Eventually, Ford arrives and releases Northup, but there is never any explanation for the torture he underwent. It has no meaning except itself; the image of it, the length, the spectacle, overwhelms the narrative. Violence here is only violence. Similarly, Northup’s kidnapping and ordeal is not presented as leading to a politically hopeful or uplifting end. Northup does not gain by witnessing the violence, and it isn’t clear how the viewer gains either. Nothing, as White says, is presented “in order to verify and make bearable the otherwise dehumanizing tales.” White insists that “Art elates and edifies,” but violence in 12 Years A Slave does neither. It just sits there, an open wound, and when you it ends, you’re not enriched or educated. You’re depleted. Violence makes you less, not more.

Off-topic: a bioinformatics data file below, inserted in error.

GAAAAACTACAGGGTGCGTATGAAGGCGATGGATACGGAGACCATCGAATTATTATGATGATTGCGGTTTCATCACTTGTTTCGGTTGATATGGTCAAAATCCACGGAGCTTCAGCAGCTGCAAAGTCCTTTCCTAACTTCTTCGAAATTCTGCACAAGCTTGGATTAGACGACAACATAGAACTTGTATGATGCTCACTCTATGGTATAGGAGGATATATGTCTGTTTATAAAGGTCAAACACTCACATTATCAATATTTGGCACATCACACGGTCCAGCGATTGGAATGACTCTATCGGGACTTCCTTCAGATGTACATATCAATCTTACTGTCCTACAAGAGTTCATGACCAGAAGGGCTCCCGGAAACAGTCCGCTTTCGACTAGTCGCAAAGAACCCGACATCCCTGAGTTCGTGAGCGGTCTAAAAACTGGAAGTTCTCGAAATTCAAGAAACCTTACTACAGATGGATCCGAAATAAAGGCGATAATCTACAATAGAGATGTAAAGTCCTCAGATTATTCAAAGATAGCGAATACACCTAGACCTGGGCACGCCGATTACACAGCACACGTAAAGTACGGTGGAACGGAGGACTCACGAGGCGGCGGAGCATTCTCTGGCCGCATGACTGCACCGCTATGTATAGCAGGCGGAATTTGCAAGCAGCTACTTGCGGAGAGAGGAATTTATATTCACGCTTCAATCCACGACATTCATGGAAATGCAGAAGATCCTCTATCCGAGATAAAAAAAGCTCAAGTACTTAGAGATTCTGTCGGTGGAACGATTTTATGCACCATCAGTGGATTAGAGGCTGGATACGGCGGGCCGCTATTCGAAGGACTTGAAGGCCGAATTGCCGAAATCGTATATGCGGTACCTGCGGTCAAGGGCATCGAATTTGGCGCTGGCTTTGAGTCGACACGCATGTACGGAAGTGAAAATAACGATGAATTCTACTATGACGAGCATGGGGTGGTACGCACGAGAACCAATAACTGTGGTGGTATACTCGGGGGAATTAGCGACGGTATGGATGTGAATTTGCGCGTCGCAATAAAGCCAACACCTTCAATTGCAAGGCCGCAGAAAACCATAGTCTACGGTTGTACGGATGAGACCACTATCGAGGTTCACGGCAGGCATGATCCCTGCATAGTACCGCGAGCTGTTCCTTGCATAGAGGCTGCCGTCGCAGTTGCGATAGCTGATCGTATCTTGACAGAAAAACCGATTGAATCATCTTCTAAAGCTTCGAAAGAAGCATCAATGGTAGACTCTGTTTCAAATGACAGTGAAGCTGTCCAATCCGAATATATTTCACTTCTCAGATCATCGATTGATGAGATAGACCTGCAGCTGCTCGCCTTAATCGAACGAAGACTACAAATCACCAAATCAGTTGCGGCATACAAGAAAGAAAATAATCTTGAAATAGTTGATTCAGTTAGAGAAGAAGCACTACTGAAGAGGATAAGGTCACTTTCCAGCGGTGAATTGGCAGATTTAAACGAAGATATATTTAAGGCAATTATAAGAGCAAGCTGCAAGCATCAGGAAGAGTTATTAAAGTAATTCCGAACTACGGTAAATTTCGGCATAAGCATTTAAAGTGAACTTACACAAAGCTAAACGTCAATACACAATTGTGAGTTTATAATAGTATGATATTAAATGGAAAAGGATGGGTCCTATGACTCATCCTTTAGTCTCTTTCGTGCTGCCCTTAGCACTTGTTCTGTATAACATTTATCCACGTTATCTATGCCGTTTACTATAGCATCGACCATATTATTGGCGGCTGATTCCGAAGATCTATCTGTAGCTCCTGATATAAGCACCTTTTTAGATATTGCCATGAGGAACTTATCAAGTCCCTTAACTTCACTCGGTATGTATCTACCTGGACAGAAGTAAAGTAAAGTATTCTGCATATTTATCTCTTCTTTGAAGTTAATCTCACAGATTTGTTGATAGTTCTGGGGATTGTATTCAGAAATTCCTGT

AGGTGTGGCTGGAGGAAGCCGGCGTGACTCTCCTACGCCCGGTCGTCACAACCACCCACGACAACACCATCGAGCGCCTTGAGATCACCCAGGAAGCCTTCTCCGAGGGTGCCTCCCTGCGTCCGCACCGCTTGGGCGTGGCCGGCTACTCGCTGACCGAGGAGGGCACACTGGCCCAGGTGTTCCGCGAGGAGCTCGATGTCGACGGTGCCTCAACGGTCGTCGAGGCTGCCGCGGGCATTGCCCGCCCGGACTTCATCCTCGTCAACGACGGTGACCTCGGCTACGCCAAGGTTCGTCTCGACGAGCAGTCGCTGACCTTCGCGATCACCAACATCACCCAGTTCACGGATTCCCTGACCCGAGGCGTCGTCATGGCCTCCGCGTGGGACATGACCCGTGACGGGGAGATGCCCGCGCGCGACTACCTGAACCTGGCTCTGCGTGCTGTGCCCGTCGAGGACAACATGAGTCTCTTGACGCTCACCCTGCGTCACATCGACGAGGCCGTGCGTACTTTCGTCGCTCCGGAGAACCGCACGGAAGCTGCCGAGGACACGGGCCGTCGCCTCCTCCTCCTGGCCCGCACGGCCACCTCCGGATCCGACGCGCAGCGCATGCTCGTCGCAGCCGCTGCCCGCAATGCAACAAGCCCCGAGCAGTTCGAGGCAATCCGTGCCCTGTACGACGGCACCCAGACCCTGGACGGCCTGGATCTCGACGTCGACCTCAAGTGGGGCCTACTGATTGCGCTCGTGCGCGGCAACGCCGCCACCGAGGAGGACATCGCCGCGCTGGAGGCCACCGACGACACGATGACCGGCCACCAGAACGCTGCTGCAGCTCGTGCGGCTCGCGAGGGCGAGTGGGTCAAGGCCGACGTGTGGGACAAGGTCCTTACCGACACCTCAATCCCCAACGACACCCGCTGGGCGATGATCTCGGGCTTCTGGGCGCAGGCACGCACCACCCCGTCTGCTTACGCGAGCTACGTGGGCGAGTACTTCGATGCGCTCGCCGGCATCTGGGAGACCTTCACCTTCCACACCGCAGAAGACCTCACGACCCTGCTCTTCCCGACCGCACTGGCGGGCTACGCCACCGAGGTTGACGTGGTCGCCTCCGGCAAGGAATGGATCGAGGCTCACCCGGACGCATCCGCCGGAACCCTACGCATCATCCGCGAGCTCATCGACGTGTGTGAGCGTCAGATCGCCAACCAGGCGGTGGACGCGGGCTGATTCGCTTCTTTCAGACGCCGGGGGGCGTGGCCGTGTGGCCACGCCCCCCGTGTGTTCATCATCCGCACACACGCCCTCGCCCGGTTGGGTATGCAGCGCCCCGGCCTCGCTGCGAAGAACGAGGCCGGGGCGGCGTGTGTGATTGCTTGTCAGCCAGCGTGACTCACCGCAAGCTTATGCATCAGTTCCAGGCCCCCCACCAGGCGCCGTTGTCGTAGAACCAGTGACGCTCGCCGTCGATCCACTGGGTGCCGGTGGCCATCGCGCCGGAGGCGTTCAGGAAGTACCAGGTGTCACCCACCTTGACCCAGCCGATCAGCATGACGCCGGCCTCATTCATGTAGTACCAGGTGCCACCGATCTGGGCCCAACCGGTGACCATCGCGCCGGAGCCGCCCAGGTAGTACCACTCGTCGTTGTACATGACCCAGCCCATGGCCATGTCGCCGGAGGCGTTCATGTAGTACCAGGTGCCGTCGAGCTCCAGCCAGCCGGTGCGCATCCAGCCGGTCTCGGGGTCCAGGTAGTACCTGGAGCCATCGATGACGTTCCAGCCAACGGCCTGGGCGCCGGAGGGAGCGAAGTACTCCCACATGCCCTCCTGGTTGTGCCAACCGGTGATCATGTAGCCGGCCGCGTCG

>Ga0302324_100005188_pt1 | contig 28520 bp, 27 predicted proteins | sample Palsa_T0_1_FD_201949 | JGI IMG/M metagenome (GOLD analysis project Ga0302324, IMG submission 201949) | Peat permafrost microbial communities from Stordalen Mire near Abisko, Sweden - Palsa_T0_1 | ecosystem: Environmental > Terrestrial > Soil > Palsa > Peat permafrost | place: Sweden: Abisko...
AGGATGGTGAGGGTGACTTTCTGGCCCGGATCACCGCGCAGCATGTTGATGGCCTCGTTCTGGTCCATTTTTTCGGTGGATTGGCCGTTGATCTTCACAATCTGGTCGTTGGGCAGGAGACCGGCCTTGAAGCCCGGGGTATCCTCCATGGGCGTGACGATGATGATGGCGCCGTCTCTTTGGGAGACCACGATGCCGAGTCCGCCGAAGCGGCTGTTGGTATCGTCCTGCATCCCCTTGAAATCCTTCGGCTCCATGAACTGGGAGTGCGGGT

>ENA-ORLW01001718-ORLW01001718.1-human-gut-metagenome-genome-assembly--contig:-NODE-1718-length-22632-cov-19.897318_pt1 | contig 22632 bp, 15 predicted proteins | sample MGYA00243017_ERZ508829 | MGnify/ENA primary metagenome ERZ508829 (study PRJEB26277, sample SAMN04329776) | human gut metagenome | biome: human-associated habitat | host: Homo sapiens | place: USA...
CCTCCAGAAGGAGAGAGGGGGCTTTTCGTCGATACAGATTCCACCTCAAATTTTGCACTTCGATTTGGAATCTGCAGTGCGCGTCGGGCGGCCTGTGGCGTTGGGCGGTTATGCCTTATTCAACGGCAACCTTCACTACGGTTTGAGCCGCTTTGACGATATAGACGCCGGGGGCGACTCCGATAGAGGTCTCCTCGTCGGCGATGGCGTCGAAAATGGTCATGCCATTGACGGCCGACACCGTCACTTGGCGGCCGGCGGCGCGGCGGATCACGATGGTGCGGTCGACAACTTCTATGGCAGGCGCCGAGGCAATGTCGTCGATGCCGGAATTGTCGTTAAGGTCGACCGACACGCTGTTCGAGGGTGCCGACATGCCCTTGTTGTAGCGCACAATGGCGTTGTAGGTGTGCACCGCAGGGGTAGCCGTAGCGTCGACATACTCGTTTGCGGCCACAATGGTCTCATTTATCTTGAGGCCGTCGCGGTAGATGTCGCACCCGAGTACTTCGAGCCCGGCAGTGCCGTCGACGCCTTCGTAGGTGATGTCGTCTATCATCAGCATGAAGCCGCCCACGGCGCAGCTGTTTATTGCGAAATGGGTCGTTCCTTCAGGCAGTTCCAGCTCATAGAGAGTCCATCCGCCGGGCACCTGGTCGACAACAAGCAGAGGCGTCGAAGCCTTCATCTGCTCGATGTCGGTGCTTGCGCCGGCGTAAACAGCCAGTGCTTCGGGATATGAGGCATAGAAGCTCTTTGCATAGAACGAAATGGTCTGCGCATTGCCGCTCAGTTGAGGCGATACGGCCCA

One example of that torture-porn genre with which White dismissively groups 12 Years is a 2009 horror film called Martyrs. The plot centers on a quasi-religious conspiracy of torture. The brutalizers believe that inflicting pain on innocents will beatify those innocents, and transform them into saints, who will then, before death, offer a profound message to the world. White argues that 12 Years “accustoms moviegoers to violence and brutality” because it sadistically refuses to make its violence speak. Martyrs, though, suggests that people are accustomed to violence not through exposure, per se, but through narrative rationalization. Making violence speak—as evidence, as uplift, as spur to empathy—justifies it and excuses it. 12 Years refuses to make violence part of a bigger story. It doesn’t want you to see violence and feel elated or edified, like the torturers in Martyrs who whip their victims in the name of catharsis. Rather, 12 Years wants you to look at violence and say, with White, “I wish I never saw it.”